Definition of waive in English:



  • 1Refrain from insisting on or using (a right or claim)

    ‘he will waive all rights to the money’
    • ‘If you do not demand your rights or if you sign papers waiving your rights, the INS may deport you before you see a lawyer or an immigration judge.’
    • ‘When consumers waive subrogation rights, insurance companies may refuse to pay for that particular incident.’
    • ‘The Duke spares Shylock's life and offers to waive the state's claim to half Shylock's wealth, requiring only a fine.’
    • ‘He said he would waive claims against the government if the authorities agreed to this figure.’
    • ‘The question is, did this man voluntarily waive his rights and give that kind of a statement?’
    • ‘Royal Mail managers are being asked to sign documents which waive that right.’
    • ‘He waived his rights and entered a plea of no contest.’
    • ‘First, she said, ‘to hold a meeting which has as its purpose to disclaim or waive such rights seems to us to be contrary to the goals of WIPO’.’
    • ‘Sources close to the TD say he did not waive his rights to the inheritance.’
    • ‘My lawyer friends unanimously tell me that nothing you sign can waive the rights of another person.’
    • ‘Tracey, 32, who has waived her automatic right to anonymity, said it was only now that she felt strong enough to speak out about her ordeal.’
    • ‘It is almost impossible for anybody to find out how much the companies hold in orphan assets, never mind a fair price for waiving your rights to the money.’
    • ‘Secondly, I find the respondent was fully aware and fully understood that she was waiving any claim for property and support.’
    • ‘By law, reservists receive 12 months downtime between overseas deployments unless they waive that right.’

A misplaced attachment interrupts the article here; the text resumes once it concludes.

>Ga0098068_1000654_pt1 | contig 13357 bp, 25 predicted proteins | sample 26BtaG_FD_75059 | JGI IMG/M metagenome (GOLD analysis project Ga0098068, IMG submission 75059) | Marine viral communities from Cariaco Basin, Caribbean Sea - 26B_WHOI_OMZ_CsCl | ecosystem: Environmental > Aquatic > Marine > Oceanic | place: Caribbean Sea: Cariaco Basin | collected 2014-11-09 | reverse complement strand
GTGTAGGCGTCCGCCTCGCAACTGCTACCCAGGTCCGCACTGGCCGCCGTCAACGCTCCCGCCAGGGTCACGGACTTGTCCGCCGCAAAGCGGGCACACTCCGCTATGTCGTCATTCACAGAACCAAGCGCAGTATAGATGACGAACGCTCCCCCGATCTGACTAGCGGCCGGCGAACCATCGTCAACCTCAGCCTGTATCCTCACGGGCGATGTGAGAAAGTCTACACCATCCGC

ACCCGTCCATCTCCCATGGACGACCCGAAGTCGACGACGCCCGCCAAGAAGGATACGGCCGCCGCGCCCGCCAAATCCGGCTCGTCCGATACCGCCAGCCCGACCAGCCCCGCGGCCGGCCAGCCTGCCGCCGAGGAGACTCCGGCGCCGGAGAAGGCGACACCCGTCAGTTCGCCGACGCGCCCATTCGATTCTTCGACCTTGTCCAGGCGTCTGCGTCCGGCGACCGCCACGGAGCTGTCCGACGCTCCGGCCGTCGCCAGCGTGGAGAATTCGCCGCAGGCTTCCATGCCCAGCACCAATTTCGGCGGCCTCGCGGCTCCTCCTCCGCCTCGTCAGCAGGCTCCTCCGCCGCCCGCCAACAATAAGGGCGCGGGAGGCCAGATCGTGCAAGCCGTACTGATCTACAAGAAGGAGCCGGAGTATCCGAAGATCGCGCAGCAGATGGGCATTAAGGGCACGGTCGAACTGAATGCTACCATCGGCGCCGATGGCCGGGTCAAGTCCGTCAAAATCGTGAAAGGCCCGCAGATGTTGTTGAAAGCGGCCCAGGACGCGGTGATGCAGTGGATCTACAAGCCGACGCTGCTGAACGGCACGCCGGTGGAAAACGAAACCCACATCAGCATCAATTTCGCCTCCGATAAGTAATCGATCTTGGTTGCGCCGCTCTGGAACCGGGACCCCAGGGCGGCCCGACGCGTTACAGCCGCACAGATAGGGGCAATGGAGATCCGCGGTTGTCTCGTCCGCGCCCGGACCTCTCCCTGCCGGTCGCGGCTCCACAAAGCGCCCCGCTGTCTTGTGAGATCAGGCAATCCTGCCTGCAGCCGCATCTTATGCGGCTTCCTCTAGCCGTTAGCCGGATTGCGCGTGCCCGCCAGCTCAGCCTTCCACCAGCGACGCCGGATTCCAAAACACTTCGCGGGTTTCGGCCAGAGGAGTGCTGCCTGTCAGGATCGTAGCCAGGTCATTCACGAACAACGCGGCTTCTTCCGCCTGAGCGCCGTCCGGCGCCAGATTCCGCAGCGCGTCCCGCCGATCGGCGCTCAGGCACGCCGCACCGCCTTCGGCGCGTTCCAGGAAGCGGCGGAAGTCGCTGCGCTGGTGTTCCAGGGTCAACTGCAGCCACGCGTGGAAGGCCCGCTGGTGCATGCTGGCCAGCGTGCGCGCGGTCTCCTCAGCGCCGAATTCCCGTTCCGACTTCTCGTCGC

• ‘Ms Bonder, married Mr Kerkorian in August 1999 and signed a pre-nuptial agreement waiving any claim to his fortune.’
    • ‘Before that could go ahead, she had to sign legal documents waiving any right of recompense should the surgery go wrong.’
    • ‘Therefore, he waives his rights when he answers the question without invoking the Fifth Amendment.’
    • ‘But they must agree to waive future rights to compensation for policies that were missold to them.’
    • ‘National Grid was urged today to ‘do the decent thing’ and waive its claim for massive costs from widow Rosalind Craven.’
    • ‘His attorney has said that he waived that right to confidentiality more than a year ago.’
    relinquish, renounce, give up, abandon, reject, surrender, yield, cede, do without, dispense with, put aside, set aside, abdicate, abjure, sacrifice, refuse, turn down, spurn, sign away
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    1. 1.1 Refrain from applying or enforcing (a rule, restriction, or fee)
      ‘her tuition fees would be waived’
      • ‘It's extending deadlines, and changing rules and waiving certain fees for people whose lives have been turned upside down by Katrina.’
      • ‘These exemptions were designed to be applied in cases where there is a compassionate need to waive the rules.’